The childhood playground can be a tough place with insults flying faster than dodgeballs, and while some children outgrow the name calling, others never seem to. Hurling slurs as adults only exacerbates problems. The use of anti-gay slurs by heterosexual men against other heterosexual men is the focus of a new study by Nathan Grant Smith, an associate professor of counseling psychology and chair of the Department of Psychological, Health, and Learning Sciences in the University of Houston College of Education.
“Our results suggest that using anti-gay slurs may serve a status-protecting function for heterosexual men: When their masculinity is threatened, they may be more likely to punish other heterosexual men by calling them the f-word,” said Smith, whose findings were published in Current Psychology.
Nathan Grant-Smith, associate professor of counseling psychology and chair of the Department of Psychological, Health, and Learning Sciences in the University of Houston College of Education
Smith, along with colleague Tyler Brown at McGill University, explored whether heterosexual men who had their status threatened were more likely to use anti-gay slurs against other heterosexual men. A group of 139 heterosexual male college students were randomly assigned to receive feedback on their gender roles: Half were told that their gender role was in the average male range and half were told that their gender role was in the average female range.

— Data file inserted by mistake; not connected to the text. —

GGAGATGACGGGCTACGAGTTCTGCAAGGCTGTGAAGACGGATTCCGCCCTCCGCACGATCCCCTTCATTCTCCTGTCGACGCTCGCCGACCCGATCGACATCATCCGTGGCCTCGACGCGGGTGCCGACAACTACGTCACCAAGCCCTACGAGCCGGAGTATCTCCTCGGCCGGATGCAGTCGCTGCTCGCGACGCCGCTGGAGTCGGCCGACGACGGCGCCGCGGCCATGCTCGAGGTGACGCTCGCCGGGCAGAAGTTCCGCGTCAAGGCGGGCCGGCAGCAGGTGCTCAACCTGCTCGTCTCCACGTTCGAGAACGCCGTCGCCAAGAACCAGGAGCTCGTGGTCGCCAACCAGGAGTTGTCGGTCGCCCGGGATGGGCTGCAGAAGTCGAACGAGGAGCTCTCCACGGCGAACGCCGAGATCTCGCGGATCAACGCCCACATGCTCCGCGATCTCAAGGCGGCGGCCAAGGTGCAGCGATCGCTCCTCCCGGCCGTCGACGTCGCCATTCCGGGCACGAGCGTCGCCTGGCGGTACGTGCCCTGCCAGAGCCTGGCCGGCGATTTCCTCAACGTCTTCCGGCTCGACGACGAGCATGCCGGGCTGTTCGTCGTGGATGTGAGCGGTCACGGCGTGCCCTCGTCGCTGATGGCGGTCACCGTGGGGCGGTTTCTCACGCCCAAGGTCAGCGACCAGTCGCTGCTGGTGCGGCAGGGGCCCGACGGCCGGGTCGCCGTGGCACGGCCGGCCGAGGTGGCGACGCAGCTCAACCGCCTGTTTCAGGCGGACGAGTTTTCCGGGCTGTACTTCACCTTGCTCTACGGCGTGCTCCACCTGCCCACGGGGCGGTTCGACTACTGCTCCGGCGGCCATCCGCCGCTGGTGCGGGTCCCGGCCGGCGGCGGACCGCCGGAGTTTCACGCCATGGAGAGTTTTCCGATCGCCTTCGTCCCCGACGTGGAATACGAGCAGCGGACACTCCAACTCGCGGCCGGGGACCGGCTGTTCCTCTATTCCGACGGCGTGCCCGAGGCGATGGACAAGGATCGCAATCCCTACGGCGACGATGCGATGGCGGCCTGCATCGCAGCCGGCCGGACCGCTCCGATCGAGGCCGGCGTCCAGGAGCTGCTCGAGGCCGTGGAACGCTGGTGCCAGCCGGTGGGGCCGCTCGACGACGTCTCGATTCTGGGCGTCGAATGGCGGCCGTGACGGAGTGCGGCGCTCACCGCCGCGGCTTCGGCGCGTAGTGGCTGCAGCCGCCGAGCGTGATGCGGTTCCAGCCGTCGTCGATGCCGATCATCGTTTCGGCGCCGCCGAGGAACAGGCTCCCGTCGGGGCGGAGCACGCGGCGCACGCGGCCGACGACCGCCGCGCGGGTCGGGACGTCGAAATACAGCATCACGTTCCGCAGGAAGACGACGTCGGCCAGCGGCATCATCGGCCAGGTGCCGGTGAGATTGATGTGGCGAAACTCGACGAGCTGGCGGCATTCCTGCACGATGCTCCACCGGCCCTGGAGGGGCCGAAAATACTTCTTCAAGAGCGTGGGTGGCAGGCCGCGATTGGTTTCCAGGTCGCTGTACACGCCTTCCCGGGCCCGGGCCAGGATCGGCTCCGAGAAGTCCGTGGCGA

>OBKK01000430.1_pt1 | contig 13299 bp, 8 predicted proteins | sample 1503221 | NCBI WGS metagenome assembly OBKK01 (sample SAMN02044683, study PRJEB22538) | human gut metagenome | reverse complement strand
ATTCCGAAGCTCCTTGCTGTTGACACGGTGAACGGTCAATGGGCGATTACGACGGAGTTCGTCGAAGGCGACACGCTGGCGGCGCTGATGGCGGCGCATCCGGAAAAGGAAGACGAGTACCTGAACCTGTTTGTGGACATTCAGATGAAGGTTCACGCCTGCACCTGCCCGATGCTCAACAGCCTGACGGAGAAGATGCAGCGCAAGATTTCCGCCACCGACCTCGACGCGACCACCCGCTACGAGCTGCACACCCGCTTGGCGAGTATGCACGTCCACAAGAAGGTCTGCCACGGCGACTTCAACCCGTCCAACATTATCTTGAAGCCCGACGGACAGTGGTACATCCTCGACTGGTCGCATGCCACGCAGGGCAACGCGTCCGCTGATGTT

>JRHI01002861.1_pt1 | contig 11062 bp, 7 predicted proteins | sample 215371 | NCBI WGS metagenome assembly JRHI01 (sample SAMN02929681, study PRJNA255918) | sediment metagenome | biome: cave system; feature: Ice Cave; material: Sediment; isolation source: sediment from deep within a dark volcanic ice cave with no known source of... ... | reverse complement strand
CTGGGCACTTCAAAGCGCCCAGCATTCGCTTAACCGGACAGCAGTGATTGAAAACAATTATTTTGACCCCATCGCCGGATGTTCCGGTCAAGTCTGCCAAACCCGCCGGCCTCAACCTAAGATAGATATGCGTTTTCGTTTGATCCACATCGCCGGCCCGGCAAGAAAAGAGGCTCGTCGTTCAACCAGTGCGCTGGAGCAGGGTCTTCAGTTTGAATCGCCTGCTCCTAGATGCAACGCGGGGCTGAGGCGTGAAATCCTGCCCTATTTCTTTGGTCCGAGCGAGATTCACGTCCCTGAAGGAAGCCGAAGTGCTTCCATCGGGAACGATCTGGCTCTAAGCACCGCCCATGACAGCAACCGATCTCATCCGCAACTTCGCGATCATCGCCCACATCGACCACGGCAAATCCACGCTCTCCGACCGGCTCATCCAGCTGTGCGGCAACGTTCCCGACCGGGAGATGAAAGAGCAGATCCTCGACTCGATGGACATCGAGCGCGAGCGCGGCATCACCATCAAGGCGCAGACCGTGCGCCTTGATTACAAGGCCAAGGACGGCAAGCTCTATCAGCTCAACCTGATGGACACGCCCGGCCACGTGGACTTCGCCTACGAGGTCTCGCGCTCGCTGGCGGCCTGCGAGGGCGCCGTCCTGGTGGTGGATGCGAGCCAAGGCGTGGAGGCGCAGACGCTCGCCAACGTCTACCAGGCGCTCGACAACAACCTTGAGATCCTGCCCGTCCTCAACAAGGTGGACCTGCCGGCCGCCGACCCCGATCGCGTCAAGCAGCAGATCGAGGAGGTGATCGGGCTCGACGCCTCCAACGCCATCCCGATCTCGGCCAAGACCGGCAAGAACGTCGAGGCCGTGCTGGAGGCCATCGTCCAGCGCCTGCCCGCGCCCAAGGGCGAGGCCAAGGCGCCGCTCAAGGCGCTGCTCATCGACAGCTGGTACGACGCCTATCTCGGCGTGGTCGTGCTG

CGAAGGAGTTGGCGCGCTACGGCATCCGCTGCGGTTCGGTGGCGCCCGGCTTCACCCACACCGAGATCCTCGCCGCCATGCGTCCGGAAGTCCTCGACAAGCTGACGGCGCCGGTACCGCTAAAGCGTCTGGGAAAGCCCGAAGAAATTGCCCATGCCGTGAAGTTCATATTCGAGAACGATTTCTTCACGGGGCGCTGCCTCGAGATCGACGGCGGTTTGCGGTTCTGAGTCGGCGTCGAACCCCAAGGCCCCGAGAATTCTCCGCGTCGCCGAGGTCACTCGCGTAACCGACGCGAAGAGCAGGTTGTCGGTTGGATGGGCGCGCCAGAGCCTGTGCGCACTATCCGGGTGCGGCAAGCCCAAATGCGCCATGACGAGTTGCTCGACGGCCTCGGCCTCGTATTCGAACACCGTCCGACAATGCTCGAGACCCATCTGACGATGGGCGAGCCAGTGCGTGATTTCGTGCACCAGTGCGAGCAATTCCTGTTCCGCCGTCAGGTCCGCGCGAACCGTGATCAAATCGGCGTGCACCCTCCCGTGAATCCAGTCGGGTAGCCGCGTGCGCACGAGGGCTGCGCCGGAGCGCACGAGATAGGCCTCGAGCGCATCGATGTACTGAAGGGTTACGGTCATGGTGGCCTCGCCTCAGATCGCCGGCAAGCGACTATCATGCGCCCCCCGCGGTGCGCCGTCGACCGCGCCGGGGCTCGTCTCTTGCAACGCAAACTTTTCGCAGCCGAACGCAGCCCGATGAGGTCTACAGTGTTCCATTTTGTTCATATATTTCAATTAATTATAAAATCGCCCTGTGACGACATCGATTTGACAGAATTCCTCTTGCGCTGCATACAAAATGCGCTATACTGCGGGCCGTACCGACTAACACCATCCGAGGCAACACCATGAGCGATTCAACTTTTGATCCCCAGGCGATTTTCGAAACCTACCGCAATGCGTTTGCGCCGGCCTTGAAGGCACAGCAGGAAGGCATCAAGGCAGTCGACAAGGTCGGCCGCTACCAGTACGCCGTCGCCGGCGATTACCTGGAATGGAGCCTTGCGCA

“We then presented them with vignettes of heterosexual men engaging in behaviors that go against traditional masculinity, like being emotionally expressive or not being physically strong or sexually virile and asked how likely they would be to use an anti-gay slur against the man in the vignette,” Smith said. “We found that those who had their status threatened by receiving the ‘average female range’ feedback were more likely to say they would use an anti-gay slur against the man in the vignette.”
After examining responses further, the team found that straight men are targeted by anti-gay slurs, not because of their sexual orientation, but because of their perceived transgressions against traditional male group dynamics and norms.
“Using anti-gay slurs to put other men down may be a way to try to maintain status when men’s status is threatened,” Smith said. “These findings highlight a significant problem in our culture and offer insights into ways that we can help men strive for status in pro-social rather than anti-social ways. It is our hope that our research can help men to develop healthy masculinities that lift up all men, gay and straight alike.”
About the University of HoustonThe University of Houston is a Carnegie-designated Tier One public research university recognized with a Phi Beta Kappa chapter for excellence in undergraduate education. UH serves the globally competitive Houston and Gulf Coast Region by providing world-class faculty, experiential learning and strategic industry partnerships. Located in the nation's fourth-largest city and one of the most ethnically and culturally diverse regions in the country, UH is a federally designated Hispanic- and Asian-American-Serving institution with enrollment of more than 47,000 students.
This article was first published here and is republished with permission.